One of the major concerns people have today is that a drone could be used to violate the privacy of a person or household. This is becoming a common thought since drone technology is so popular. Here are some arguments about whether drones are currently an invasion of privacy.
Why a Drone Might Pose a Threat to Privacy
A drone might pose a threat to privacy because it is so mobile and easily controlled. Anyone can learn how to fly a drone relatively quickly with no formal training. An unmanned aerial vehicle, or UAV, can soar over a property looking down into yards. A smaller hovering drone can sit quietly outside of a window watching what is happening inside. Some designs move almost completely silently allowing the drone to go unnoticed unless someone knows what to look for.
The reality is that the capabilities of drones are increasing every day. This includes civilian and military applications. An average person today could buy a drone that comes with a full color camera attached. Some have microphones for listening to people. Newer models might have lenses that can zoom in on a target from a great distance. A drone could even carry a small amount of cargo very soon. This gives drone operators more tools to potentially invade the privacy of someone.
Personal Privacy Rights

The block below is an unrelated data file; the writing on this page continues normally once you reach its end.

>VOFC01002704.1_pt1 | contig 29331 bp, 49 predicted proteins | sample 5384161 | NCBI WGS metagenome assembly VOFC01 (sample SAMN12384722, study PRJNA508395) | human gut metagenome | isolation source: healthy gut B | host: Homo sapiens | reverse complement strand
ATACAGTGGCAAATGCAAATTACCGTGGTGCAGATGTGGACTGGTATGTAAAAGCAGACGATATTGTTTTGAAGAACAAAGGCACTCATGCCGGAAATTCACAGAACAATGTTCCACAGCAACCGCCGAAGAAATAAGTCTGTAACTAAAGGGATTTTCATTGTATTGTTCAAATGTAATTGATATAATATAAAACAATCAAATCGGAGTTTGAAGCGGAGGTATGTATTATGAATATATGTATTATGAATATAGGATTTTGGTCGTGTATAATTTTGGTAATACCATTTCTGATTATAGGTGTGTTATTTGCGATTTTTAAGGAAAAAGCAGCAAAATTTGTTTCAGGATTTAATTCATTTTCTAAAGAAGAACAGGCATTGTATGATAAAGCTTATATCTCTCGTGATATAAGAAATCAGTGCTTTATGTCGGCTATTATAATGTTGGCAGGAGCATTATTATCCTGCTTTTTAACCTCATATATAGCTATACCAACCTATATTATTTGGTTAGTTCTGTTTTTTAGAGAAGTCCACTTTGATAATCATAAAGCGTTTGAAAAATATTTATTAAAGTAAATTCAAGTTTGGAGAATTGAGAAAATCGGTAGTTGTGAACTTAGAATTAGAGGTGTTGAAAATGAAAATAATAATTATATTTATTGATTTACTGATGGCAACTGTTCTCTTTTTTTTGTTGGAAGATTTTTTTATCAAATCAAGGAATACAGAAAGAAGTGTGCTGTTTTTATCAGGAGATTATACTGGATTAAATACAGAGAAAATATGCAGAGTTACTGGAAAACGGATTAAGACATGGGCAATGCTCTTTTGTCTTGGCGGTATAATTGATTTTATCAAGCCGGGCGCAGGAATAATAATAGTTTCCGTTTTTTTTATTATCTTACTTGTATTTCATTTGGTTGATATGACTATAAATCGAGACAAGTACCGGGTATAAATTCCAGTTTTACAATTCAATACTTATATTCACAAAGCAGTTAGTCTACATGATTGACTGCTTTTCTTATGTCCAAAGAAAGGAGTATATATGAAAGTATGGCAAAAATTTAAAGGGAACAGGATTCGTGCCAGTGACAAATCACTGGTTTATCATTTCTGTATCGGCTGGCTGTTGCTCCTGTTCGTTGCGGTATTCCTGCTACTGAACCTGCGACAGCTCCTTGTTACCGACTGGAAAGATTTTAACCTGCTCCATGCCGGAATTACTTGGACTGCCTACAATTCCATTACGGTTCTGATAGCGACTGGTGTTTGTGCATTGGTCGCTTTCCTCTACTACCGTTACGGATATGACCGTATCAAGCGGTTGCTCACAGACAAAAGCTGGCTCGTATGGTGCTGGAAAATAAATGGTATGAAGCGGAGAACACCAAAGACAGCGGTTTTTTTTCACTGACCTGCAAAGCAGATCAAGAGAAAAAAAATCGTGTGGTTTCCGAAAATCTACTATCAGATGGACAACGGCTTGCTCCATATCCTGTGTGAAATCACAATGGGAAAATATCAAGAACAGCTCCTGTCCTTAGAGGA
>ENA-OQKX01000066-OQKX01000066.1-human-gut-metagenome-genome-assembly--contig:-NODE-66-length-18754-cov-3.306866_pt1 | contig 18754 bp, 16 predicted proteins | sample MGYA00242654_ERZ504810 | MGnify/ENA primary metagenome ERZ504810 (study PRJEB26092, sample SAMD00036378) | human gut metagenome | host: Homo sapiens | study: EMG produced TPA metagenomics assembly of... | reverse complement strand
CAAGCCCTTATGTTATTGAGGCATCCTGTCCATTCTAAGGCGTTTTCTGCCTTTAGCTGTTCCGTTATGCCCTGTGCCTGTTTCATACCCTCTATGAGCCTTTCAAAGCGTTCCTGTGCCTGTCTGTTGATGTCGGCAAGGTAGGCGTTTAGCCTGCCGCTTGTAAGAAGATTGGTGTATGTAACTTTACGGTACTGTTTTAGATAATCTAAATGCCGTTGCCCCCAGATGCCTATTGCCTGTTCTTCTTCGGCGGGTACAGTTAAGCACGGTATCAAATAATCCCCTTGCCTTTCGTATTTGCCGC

It is important to understand that personal privacy rights are not wholly settled. Whether you have a right to complete privacy in your back yard is questionable. A UAV flying overhead and taking pictures might not technically be invading the privacy of anyone under the law. You might have to always consider that someone might be watching you whenever you are outside of your house. There have not really been any precedent-setting cases involving a drone and privacy yet.
Why a Drone Might Not Be a Problem
Many people today do not see drones as an invasion of privacy. One reason is that taking reasonable measures like closing the curtains can defeat surveillance by a drone. Another issue is that using a drone to invade someone’s privacy is fairly inefficient and takes a large amount of work. Other simpler methods would work better. A final point is that drones are limited when it comes to surveillance. They cannot go too far from the operator.
Differences between Government and Civilian Use
An important distinction to make is between government and civilian use of drones. The government is currently bound by laws that prevent various agencies from using a drone to collect information on random people. A military UAV must meet strict legal guidelines if it is going to be used to surveil citizens. A civilian using a drone does not have the same regulations although the individual could be taken to court later if the privacy of a home was violated.